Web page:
CMT3 Midterm

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  1. What causes tendinitis?
    • Continuous irritation.
    • Chronic overload of the tendon leading to microtearing and triggering an inflammatory process in the tendon.
    • Overload leads to decreased blood flow to dendons through compression, friction, and torsion of the tendon.
  2. Unders stress, tendons can easily stretch to what percentage greater than their resting length?
  3. What happens when tendons are stretched beyond 8% of their resting length?
    Collagen fibers start to fail
  4. What is a general term for any overuse tendon lesion?
  5. What is an irritation of the inner surface of the tendon sheath by roughened surface of the tendon?
  6. What is a chronic degenerative change to a tendon?
  7. What is the most commonly impinged structure with Impingement Syndrome?
    Subacromial bursa
  8. Contraindications for Cyriax (4)
    • Acute or early subacute stage of healing
    • Client is currently taking anti-inflammatory medications
    • Compromised tissue health in area of lesion
    • Use with caution if client is on a blood thinner
  9. Red flag indicators for tendinitis (5)
    • Sharp localized pain
    • Will be able to point to area of greatest pain
    • Loss of strength with contraction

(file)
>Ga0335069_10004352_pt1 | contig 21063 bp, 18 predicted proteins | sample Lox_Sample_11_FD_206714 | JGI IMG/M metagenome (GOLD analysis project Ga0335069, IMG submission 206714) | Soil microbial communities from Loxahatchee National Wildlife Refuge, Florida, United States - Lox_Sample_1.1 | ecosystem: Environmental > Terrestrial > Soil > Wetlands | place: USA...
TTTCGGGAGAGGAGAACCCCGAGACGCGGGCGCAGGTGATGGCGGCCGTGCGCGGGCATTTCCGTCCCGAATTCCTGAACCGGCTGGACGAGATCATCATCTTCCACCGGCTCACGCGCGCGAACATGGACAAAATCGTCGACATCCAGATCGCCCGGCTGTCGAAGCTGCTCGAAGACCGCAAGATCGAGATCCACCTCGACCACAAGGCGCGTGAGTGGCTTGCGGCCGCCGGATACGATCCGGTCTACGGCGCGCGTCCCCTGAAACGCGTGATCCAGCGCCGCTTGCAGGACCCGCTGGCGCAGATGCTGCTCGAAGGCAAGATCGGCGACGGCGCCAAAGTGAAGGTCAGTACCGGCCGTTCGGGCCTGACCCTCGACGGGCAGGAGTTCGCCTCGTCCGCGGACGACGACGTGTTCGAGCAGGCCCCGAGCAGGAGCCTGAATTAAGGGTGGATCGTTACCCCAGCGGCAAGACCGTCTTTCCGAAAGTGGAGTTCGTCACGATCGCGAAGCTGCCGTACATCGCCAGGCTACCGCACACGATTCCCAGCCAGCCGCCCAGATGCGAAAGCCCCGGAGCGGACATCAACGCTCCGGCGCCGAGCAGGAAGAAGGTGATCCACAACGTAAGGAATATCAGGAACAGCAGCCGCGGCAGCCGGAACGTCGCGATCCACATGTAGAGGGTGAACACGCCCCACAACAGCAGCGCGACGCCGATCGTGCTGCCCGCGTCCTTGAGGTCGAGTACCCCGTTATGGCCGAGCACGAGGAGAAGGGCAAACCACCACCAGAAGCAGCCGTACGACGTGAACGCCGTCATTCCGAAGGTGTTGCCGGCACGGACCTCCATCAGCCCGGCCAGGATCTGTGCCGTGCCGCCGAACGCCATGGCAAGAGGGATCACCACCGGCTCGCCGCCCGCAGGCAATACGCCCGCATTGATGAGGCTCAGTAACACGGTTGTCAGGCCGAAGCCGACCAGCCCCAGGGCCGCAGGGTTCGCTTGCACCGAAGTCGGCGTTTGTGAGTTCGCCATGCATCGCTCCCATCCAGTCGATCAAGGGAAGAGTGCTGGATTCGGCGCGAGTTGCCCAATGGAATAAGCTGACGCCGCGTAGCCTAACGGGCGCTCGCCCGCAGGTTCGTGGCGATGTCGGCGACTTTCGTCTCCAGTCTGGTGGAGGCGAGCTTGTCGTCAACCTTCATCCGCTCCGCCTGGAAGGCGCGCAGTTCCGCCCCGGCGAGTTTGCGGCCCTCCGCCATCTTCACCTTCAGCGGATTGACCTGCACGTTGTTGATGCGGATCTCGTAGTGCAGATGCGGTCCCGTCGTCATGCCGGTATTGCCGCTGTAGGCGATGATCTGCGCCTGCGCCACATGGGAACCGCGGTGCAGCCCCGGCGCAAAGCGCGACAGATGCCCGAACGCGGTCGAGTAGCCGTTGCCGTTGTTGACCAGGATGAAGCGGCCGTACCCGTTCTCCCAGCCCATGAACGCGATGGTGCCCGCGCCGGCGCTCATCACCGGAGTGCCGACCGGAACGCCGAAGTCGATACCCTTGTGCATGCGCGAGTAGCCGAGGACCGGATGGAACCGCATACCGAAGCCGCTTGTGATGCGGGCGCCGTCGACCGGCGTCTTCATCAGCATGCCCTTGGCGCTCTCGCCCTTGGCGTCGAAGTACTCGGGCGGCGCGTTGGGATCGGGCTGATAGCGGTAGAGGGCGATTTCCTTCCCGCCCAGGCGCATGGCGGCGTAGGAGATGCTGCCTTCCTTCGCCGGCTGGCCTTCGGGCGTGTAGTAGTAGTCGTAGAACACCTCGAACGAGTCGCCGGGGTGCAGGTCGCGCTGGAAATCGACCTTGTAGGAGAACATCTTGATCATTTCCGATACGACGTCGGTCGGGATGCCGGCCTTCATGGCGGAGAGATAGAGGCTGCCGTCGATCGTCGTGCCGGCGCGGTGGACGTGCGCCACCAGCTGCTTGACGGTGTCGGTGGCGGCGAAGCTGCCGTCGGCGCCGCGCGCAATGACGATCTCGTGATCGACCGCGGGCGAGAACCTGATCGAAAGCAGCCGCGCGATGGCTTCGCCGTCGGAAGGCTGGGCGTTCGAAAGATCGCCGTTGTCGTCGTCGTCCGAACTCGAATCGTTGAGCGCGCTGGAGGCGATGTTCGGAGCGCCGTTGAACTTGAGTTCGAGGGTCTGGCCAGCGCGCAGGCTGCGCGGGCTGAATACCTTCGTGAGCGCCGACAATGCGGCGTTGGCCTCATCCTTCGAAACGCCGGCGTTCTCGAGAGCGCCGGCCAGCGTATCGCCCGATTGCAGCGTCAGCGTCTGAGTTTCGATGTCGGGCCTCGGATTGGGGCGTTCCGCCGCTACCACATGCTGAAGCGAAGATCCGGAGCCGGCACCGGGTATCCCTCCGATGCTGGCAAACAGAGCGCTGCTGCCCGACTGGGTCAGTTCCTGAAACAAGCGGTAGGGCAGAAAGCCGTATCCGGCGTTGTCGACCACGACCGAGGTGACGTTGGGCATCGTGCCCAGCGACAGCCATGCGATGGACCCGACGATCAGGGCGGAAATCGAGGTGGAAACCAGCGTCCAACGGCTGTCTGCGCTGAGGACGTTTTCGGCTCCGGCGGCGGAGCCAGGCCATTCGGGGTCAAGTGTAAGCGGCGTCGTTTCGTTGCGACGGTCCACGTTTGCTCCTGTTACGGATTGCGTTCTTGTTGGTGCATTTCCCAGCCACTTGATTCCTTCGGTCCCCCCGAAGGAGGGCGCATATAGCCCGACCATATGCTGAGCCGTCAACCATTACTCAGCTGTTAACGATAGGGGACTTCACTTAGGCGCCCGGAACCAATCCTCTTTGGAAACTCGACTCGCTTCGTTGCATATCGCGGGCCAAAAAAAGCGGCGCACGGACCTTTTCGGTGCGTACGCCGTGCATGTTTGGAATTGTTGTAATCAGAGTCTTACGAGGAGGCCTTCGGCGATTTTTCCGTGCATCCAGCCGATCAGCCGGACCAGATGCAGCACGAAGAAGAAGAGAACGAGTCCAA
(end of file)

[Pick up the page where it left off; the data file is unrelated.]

• The more severe, the greater the descriptive terms used to describe pain
    • NSAIDS help
  10. Positioning for supraspinatus tendinitis
    • Client supine or seated
    • Arm extended and internally rotated (grab something under table)
    • Tendon addressed between anterior and middle deltoid fibers
    • Cross-fiber direction is parallel to clavicle with proper arm positioning
  11. Positioning for infraspinatus tendinitis
    • Client prone
    • Client at edge of table so entire arm can hang in full flexion (straight to floor)
    • Tendon is addressed just inferior to the lateral most spine of the scapula
    • Cross fiber direction is perpendicular to the lateral spine of the scapula
  12. Positioning for subscapularus tendinitis
    • Client supine
    • Client near edge of table
    • Client's humerus is held near side of body and with elbow flexed to 90 degrees, externally rotated fully (place support under forearm so client doesn't have to contract to hold position)
    • Tendon is addressed just lateral to coracoid process
    • Cross-fiber friction is parallel to humerus
  13. What is a neurological and/or vascular compression/entrapment of the brachial plexus, ulnar nerve and/or subclaivan artery/vein?
  14. What are the four structures involved with TOS?
    • Anterior scalene
    • Middle scalene
    • Pec minor
    • Clavicle/first rib
  15. TOS can cause n/t of which group of fingers?
    4th and 5th digits
  16. What does the intrascalene triangle consist of?
    • Anterior scalene
    • Middle scalene
    • First rib
  17. What type of TOS treatment technique is contraindicated if client is on anti-inflammatories?
    Deep transverse friction techniques
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CMT3 Midterm
2011-10-14 20:03:57
Soma CMT3 CMT Midterm

Review for the CMT3 Midterm
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